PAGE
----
December was a big month for grants at The Overbrook Foundation: on December 7, the Board approved a total of 39 grants, twenty in the Environment Program. Of these, nine focused on biodiversity, and eleven on sustainable production and consumption. Within the sustainability category, four of those had a particular emphasis on climate and youth education.
In total, the Environment Program in December awarded $750,000 to its grantees, whose work is listed below. The Foundation is extremely proud of the work of all its grantees, and congratulates them on their success!
A grant of $50,000 was awarded to
350.org for General Operating Support, and for its efforts in bringing the climate fight to the fossil fuel industry with its “Do the Math” tour.
Alliance for Climate Education (ACE) received a $50,000 grant also for General Operating Support. ACE works to raise climate science literacy among teens, provide leadership training and opportunities, and inspire students to become climate leaders and innovators in the green economy.
Jointly with the Human Rights Program, Amazon Conservation Team (ACT) was awarded a $105,000 grant for its “Linking Human Rights and Environmental Protection in Columbia: Designing a first contact contingency plan with isolated tribes of the Amazon” project. The grant will be paid over a period of 36 months.
Amazon Watch received an $80,000 grant over two years for its Ecuador Rainforest Protection Program. The program seeks to (1) protect the Ecuadorian Amazon’s highly biodiverse tropical rainforests from multiple threats, including oil and gas drilling and massive transportation projects, and (2) simultaneously advance territorial rights for the region’s indigenous peoples and championing more ecologically sound economic development.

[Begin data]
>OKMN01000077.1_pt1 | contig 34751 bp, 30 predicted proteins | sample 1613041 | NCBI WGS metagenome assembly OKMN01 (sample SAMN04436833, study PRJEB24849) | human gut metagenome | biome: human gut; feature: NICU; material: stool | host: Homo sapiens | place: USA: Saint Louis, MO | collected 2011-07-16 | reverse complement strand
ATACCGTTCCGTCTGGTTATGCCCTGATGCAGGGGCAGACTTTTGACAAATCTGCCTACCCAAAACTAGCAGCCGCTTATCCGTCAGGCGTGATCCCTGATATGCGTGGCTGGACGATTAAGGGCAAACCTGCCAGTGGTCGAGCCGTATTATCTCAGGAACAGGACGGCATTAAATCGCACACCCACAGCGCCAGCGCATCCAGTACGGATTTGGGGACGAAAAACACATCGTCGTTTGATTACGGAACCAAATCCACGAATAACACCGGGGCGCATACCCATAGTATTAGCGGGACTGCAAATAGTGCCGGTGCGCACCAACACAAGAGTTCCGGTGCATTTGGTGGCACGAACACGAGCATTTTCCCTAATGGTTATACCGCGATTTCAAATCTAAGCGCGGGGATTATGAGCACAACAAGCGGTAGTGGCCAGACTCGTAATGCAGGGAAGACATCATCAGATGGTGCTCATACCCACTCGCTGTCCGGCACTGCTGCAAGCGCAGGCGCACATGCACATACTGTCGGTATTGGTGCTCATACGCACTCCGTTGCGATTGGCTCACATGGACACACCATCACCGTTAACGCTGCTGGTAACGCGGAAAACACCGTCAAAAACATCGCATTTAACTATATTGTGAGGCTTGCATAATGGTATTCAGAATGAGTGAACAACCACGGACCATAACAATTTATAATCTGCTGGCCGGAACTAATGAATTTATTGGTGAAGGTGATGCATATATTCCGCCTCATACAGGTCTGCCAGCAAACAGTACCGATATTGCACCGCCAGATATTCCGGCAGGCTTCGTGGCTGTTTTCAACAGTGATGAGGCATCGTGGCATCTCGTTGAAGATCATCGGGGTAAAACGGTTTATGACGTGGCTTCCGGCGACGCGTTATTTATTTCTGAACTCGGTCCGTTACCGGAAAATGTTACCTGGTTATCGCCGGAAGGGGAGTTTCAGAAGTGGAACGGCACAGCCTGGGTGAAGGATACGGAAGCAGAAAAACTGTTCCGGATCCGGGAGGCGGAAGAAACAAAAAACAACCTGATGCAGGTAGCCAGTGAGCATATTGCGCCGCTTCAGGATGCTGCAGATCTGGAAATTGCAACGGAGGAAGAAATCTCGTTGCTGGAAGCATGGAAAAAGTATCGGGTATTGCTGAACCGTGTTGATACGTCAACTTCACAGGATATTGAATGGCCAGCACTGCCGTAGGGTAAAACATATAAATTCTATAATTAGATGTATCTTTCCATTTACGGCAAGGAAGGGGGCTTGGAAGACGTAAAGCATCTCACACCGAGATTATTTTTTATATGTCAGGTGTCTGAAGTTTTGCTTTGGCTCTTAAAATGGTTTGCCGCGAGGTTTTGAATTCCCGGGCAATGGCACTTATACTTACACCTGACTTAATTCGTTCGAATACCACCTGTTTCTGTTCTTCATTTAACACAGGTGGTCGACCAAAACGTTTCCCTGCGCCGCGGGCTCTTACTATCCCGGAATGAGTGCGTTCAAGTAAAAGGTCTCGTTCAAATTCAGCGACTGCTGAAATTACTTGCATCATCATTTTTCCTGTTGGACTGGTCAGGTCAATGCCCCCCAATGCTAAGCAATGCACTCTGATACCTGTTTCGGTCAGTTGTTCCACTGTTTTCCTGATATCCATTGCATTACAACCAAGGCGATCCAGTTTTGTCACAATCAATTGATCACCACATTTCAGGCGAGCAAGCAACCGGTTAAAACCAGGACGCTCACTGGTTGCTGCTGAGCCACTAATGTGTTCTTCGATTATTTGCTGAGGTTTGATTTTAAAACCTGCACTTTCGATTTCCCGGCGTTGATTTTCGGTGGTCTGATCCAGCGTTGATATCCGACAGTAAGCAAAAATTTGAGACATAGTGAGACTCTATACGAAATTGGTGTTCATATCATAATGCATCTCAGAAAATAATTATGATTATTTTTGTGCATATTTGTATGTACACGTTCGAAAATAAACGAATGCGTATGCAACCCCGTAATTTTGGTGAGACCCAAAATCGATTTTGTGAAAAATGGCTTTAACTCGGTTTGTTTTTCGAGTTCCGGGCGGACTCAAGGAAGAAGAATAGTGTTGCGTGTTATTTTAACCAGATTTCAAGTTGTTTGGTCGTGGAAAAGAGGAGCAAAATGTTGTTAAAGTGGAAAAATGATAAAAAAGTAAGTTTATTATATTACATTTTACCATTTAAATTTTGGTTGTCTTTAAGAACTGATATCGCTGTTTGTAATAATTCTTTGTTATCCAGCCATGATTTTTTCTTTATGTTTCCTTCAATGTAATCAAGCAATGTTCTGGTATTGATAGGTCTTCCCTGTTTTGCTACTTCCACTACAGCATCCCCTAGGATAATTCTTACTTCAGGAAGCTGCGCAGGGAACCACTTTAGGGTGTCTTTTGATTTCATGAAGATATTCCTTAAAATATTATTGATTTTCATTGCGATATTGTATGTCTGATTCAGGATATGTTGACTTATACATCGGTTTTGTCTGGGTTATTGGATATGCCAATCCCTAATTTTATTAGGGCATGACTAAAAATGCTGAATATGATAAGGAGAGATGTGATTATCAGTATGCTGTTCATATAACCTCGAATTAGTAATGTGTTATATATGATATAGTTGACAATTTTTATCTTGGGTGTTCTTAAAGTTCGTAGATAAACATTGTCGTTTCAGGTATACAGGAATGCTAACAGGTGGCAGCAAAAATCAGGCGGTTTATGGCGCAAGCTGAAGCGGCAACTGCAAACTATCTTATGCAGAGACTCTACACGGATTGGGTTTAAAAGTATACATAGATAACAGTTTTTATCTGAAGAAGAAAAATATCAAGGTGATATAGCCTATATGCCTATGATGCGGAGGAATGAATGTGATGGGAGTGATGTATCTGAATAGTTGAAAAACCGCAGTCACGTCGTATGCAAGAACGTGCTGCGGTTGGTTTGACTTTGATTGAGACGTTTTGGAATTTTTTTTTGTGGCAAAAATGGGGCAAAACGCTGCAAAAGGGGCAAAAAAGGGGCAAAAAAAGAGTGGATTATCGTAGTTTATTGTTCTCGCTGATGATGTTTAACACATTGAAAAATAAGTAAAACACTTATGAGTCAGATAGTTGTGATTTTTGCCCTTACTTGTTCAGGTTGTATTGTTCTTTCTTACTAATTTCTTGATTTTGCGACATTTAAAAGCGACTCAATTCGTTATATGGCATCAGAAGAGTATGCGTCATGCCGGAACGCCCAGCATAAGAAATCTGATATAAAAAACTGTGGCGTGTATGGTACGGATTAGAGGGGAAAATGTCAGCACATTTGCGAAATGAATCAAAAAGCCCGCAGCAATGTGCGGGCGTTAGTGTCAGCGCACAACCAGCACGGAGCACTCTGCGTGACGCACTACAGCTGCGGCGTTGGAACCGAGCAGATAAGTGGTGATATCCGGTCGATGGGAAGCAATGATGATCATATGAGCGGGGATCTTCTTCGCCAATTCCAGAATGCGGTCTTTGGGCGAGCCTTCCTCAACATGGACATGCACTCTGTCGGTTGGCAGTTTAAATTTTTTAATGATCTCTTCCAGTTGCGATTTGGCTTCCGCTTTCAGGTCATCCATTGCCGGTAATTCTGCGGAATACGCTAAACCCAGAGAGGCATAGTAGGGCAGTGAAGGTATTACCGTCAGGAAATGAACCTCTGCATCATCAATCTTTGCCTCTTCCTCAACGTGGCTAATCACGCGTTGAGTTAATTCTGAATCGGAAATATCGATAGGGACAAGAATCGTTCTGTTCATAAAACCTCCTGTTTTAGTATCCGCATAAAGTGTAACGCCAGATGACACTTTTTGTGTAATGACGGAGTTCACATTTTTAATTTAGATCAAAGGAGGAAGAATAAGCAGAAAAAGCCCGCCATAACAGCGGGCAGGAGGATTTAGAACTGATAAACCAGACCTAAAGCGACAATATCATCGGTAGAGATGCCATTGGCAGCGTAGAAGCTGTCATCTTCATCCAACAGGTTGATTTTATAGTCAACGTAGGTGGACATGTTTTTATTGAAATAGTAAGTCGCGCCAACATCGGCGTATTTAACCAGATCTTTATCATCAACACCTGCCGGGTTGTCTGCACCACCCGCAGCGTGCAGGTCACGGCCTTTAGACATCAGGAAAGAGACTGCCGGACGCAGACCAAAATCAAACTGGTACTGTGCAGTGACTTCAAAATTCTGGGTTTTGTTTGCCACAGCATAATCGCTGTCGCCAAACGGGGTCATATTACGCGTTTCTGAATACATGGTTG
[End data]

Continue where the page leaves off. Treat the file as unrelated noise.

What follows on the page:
A $25,000 first-time grant was awarded to the American Sustainable Business Council (ASBC) for its “Building Business Voice and Power for a Sustainable Economy” initiative. ASBC members are innovative business organizations and companies – from Ben & Jerry’s to Patagonia – that counter the strategies of “old economy” businesses by instituting sustainability in their operations and advocating for sustainable policies.
As You Sow received a $70,000 two-year grant for its Consumer Packaging and E-waste Recycling Initiatives programs. As it noted in its influential 2011 report, $11 billion of recyclable materials are wasted annually. As You Sow is working to promote Extended Producer Responsibility (EPR), a proven strategy that shifts the responsibility for post-consumer waste from taxpayers and municipal governments to companies that produce the packaging, creating incentives for producers to capture that lost potential.
The Center for Responsible Travel (CREST) received a $30,000 grant for its “Promoting Sustainable Tourism: Executive Symposium for Innovators in Coastal Tourism” project. This Symposium will bring together up to 200 executives and experts who are breaking the mold of the conventional “all-inclusive” beach resorts, vacation home complexes, and mass market cruise tourism with more socially and environmentally responsible types of tourism.